Boys enrolled in Glenstal Abbey School as far ahead as year 2027

Donal O’Regan

Reporter:

Donal O’Regan

Back to Glenstal Abbey School this September: Shane Griffin, Castletroy; Jim Fehily, Ballyclough and JD ODea, Rosbrien [Picture: Br Denis Hooper]
GLENSTAL Abbey School is already oversubscribed for first year pupils a year in advance for the first time since the Celtic Tiger days.

GLENSTAL Abbey School is already oversubscribed for first year pupils a year in advance for the first time since the Celtic Tiger days.

They also have their largest ever number of boys in their 80-year history with 237 and even applications up to the year 2027. In a sign of the recovering economy and the school’s standing the student population has risen by 56 in the last three years, said Noelle O’Brien, director of admissions and development.

“Our numbers are up to 237, that’s an increase of 19 on last year. We have taken in 65 new students from first year to fifth year - local, national and international. We had to turn people down for places in fourth and fifth year - we don’t take any students in sixth.

“We are oversubscribed by a third for first years in 2016. We are currently inviting applications for first year in 2017,” said Ms O’Brien.

They aim to grow the school to a maximum of 270 following their €6m extension - officially opened in January 2014 - in with three classes of 15 boys in each year.

Currently fees for boarders stand at €17,950 and €10,600 for day boarders. Around a fifth of the student population is made up of day boarders mainly drawn from County Limerick as well as Tipperary and Clare.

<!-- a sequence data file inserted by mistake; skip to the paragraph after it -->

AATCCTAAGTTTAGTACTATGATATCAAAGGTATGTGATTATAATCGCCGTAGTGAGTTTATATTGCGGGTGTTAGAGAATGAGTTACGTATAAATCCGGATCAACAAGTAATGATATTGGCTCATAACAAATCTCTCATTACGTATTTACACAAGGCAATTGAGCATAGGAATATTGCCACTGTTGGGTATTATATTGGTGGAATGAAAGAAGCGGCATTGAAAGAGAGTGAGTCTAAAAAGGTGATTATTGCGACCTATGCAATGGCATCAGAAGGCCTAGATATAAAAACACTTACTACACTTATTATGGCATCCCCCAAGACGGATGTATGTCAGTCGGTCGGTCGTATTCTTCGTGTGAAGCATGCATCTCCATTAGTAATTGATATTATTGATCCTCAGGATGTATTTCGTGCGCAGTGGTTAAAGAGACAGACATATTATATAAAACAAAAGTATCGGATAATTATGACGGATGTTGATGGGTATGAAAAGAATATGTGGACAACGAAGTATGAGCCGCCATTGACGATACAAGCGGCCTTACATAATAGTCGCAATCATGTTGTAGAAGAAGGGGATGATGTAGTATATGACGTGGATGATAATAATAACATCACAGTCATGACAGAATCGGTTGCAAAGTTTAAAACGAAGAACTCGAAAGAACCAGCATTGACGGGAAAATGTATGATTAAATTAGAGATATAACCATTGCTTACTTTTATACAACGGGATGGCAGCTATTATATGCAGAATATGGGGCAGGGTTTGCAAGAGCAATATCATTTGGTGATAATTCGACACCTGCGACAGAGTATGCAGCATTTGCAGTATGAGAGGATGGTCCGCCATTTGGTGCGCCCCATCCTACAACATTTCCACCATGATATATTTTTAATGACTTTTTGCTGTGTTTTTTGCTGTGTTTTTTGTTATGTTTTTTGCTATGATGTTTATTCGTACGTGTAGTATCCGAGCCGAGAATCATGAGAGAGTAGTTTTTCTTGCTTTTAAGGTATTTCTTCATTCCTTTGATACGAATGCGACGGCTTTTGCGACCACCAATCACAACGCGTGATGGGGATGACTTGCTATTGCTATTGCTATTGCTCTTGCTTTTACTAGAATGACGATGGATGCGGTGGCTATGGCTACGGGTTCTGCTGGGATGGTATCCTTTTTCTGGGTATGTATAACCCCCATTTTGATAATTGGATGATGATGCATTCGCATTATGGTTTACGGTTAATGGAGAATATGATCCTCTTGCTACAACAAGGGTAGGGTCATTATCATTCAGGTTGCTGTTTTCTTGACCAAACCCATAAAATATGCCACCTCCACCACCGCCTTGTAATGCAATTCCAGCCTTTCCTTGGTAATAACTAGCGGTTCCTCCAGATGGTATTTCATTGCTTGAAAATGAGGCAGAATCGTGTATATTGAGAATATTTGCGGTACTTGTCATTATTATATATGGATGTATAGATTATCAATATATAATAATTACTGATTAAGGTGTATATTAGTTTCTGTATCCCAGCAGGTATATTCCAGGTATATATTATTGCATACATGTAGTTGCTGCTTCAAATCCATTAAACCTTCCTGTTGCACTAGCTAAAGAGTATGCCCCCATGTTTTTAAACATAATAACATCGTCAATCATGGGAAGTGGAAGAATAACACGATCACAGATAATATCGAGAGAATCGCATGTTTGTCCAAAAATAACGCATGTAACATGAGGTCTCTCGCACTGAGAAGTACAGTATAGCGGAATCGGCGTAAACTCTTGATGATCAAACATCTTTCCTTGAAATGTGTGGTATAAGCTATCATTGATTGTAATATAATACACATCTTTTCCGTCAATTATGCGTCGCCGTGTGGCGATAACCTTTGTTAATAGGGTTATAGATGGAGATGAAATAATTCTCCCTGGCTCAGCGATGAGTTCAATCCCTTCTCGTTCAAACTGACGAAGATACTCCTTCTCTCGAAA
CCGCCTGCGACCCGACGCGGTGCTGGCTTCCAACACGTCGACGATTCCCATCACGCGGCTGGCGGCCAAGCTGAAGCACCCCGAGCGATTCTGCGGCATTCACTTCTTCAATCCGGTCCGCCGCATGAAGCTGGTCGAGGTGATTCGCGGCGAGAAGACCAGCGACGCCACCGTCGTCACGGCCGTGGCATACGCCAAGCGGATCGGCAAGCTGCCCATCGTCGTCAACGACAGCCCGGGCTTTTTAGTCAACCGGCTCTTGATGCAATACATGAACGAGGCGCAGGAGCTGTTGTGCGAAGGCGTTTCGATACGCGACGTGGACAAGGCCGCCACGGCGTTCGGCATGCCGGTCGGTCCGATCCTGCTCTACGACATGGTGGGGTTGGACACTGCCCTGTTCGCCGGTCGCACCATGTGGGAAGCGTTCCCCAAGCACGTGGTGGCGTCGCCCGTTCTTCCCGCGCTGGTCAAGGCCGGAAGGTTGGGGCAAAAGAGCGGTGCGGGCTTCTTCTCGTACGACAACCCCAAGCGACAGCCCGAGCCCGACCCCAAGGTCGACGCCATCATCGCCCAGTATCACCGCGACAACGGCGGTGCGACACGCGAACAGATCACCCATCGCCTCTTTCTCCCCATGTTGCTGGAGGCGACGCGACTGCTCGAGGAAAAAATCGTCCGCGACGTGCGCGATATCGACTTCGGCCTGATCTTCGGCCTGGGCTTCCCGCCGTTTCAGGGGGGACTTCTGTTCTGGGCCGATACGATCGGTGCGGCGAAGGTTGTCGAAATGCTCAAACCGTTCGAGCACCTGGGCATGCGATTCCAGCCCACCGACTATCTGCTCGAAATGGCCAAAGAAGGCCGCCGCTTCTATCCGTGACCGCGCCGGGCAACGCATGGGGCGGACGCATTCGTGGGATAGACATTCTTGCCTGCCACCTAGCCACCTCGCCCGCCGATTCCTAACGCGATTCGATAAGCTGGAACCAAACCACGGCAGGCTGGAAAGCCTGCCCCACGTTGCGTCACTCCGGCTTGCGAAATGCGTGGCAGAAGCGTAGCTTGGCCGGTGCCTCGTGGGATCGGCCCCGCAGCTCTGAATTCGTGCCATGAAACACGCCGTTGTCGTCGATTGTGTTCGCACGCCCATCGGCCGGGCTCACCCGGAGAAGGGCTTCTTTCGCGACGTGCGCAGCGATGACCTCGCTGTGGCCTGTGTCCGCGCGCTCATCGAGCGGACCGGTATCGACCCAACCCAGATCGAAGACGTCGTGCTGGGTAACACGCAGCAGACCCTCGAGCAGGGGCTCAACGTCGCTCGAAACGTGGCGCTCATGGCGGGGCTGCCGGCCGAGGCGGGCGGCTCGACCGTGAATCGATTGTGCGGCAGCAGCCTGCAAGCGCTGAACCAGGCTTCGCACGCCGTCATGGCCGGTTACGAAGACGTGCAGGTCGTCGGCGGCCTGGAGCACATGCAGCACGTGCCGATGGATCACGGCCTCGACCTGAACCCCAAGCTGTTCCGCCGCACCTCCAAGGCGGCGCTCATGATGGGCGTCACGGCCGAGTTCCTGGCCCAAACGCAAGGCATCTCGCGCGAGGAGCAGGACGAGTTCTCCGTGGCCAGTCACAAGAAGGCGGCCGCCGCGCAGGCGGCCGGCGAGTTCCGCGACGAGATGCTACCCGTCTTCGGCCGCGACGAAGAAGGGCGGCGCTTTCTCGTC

“We are seeing a conversion from day boarding to boarding as boys progress through the years. This is in line with trends throughout schools who offer both,” said Ms O’Brien.

Fr William Fennelly, headmaster, said they have introduced some changes to the school this year to help the boys work on their ability to reflect on their learning and behaviour.

“Boys can find it difficult to look honestly and truthfully at the reality of their own world and I am hopeful that these initiatives will bear fruit in helping them to be more thoughtful and aware. We are fortunate in that the Benedictine tradition has for centuries emphasised the centrality of Lectio Divina which is the attentive and thoughtful reading of texts and it is fortunate that we have such a rich element in our tradition to draw upon,” said Fr William.

Glenstal’s academic achievements is well-known but Fr William says they place great store in trying to get their students to reflect on their learning and behaviour.

“This practice is rooted in the school’s ethos of reverence for God and each other, respect for oneself and this beautiful place, and responsibility for ones actions and the world.

“Young people - no less than the rest of us - are living in an increasingly interdependent world and this summer a group of our students were fortunate to go to Kenya to work with students in a school in southern Kenya.

“The boys had to fundraise for their travels and they brought computers and some much needed development aid. They taught the children and learned much more themselves. I have been very impressed to see how this trip has fuelled an improved sense of awareness and the importance of social justice among the boys.

“They are very fortunate to get to travel so far and hopefully their travels will mark them in a good way,” said the former practising lawyer. “We have welcomed many new boys to the school and thankfully they have settled in well. We have high hopes for them and no doubt they have high hopes for us.

“We have a reputation for academic and sporting achievement of which we are very proud but the most important thing is that in this school boys are transformed into men of soul. This is the best we can hope for them and we work towards that on a daily basis,” said Fr William.